Take the 2-minute tour ×
Stack Overflow is a question and answer site for professional and enthusiast programmers. It's 100% free, no registration required.

Do you use any metrics to make a decision which parts of the code (classes, modules, libraries) shall be consolidated or refactored next?

share|improve this question

5 Answers 5

up vote 3 down vote accepted

I don't use any metrics which can be calculated automatically.

I use code smells and similar heuristics to detect bad code, and then I'll fix it as soon as I have noticed it. I don't have any checklist for looking problems - mostly it's a gut feeling that "this code looks messy" and then reasoning that why it is messy and figuring out a solution. Simple refactorings like giving a more descriptive name to a variable or extracting a method take only a few seconds. More intensive refactorings, such as extracting a class, might take up to a an hour or two (in which case I might leave a TODO comment and refactor it later).

One important heuristic that I use is Single Responsibility Principle. It makes the classes nicely cohesive. In some cases I use the size of the class in lines of code as a heuristic for looking more carefully, whether a class has multiple responsibilities. In my current project I've noticed that when writing Java, most of the classes will be less than 100 lines long, and often when the size approaches 200 lines, the class does many unrelated things and it is possible to split it up, so as to get more focused cohesive classes.

share|improve this answer
    
Sometimes it's something as simple as -- this code is way too complicated and it scares me everytime I go to modify it. –  altCognito Apr 13 '09 at 10:32

Each time I need to add new functionality I search for already existing code that does something similar. Once I find such code I think of refactoring it to solve both the original task and the new one. Surely I don't decide to refactor each time - most often I reuse the code as it is.

share|improve this answer

I generally only refactor "on-demand", i.e. if I see a concrete, immediate problem with the code.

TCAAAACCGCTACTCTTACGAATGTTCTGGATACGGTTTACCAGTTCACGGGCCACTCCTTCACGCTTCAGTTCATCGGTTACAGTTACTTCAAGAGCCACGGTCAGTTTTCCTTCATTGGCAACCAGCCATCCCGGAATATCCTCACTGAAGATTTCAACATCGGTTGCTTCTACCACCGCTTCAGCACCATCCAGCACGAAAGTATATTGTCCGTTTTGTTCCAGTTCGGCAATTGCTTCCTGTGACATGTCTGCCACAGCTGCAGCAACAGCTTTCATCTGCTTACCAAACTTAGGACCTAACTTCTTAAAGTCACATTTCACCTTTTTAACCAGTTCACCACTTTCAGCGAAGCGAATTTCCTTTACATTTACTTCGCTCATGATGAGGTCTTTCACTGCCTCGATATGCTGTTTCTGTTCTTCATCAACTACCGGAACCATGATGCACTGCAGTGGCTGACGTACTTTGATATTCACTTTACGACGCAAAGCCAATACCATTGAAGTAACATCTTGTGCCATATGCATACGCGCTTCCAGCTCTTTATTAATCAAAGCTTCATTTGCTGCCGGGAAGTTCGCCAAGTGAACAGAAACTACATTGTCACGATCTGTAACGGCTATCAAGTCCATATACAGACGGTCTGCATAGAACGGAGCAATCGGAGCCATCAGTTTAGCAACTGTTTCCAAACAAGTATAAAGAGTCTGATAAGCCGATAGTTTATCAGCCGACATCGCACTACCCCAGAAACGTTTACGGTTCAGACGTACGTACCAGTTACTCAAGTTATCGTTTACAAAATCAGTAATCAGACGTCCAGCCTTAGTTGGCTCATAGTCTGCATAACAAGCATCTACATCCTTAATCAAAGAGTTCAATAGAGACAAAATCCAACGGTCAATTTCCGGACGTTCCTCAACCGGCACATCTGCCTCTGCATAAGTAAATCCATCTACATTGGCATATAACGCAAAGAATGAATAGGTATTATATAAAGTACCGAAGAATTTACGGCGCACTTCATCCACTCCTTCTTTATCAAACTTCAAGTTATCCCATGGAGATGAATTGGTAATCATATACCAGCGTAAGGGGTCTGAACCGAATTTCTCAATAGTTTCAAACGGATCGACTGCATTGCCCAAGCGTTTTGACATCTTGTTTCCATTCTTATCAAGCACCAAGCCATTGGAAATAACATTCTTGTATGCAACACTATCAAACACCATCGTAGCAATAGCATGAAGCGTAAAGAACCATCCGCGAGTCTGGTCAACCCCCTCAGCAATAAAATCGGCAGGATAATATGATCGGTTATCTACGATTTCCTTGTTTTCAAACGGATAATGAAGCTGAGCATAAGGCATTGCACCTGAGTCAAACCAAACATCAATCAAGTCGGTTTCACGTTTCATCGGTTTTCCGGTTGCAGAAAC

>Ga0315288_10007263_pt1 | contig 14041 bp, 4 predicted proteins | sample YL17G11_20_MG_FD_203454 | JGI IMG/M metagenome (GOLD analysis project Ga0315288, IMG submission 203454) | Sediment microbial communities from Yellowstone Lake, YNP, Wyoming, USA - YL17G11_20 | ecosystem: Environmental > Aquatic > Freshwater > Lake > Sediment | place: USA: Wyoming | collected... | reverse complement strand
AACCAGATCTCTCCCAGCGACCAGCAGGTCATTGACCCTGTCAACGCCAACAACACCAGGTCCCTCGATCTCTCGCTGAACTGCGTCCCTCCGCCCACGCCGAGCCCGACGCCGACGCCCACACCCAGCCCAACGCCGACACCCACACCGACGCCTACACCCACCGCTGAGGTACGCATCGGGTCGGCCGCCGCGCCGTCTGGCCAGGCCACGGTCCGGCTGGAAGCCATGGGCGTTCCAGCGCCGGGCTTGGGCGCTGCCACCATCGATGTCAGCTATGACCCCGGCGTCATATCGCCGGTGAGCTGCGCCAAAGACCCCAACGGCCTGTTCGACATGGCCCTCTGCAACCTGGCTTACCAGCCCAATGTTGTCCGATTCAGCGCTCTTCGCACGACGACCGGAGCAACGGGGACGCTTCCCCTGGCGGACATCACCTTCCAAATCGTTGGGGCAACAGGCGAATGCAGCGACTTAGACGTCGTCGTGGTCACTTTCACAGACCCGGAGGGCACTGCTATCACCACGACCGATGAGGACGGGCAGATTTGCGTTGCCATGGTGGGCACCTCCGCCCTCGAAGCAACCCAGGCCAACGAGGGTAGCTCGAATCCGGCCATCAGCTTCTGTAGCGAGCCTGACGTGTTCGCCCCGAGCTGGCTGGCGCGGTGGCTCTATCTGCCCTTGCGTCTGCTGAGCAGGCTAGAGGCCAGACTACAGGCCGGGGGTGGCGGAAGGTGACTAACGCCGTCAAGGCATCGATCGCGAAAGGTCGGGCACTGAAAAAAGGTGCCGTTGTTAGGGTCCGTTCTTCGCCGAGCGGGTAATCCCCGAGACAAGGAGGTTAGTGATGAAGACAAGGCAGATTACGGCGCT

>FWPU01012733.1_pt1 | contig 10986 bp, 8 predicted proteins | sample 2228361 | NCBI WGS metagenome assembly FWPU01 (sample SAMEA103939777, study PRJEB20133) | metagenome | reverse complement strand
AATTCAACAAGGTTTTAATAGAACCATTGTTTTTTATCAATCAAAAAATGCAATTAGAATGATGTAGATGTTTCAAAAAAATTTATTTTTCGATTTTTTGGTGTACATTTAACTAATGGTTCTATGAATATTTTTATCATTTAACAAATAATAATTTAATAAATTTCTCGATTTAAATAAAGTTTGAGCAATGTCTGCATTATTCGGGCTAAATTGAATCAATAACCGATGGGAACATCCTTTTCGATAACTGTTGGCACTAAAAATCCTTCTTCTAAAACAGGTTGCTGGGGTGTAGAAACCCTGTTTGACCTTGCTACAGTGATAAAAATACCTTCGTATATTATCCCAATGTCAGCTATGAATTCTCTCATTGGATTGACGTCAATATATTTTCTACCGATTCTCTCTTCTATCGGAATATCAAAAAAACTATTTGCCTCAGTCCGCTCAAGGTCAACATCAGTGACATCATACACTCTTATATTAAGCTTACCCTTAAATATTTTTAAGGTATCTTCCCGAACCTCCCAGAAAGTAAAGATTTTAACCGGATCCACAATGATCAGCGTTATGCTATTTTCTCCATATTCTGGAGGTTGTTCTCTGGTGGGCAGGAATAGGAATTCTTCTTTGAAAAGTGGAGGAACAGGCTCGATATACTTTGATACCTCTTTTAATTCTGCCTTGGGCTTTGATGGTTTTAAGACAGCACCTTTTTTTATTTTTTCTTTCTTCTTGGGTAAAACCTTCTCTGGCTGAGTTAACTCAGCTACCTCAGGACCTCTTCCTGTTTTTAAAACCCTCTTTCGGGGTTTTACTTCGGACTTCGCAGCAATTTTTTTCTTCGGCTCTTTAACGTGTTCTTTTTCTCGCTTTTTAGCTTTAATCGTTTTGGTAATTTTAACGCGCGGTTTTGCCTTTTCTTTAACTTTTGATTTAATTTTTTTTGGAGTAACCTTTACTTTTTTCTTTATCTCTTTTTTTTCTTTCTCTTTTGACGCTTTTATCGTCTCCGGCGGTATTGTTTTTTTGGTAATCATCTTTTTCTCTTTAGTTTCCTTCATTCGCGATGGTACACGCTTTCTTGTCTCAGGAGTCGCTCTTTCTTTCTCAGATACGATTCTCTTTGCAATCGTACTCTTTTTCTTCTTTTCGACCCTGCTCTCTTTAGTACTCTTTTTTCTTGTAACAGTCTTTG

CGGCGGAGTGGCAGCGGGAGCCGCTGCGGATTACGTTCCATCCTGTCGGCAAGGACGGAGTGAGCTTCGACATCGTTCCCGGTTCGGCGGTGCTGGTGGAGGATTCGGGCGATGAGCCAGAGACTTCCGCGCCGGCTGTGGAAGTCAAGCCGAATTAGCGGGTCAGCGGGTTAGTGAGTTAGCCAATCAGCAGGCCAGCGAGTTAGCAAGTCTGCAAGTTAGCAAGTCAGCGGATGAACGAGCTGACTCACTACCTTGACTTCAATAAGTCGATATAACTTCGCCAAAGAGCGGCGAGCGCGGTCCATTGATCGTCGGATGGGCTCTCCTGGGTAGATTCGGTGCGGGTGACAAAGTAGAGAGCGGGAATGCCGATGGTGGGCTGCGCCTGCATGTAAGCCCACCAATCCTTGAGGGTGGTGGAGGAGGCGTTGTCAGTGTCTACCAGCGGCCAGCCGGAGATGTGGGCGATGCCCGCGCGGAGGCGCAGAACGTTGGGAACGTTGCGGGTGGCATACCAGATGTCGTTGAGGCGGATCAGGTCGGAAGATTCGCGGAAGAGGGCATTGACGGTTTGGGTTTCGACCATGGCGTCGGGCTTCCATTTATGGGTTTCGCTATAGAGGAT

Often when I need to implement a new feature or fix a bug, I find that the current structure of the code makes this difficult, such as:

  • too many places to change because of copy&paste
  • unsuitable data structures
  • things hardcoded that need to change
  • methods/classes too big to understand

Then I will refactor.

I sometimes see code that seems problematic and which I'd like to change, but I resist the urge if the area is not currently being worked on.

I see refactoring as a balance between future-proofing the code, and doing things which do not really generate any immediate value. Therefore I would not normally refactor unless I see a concrete need.

I'd like to hear about experiences from people who refactor as a matter of routine. How do you stop yourself from polishing so much you lose time for important features?

share|improve this answer

We use Cyclomatic_complexity to identify the code that needs to be refactored next.

share|improve this answer

I use Source Monitor and routinely refactor methods when the complexity metric goes aboove around 8.0.

share|improve this answer

Your Answer

 
discard

By posting your answer, you agree to the privacy policy and terms of service.

Not the answer you're looking for? Browse other questions tagged or ask your own question.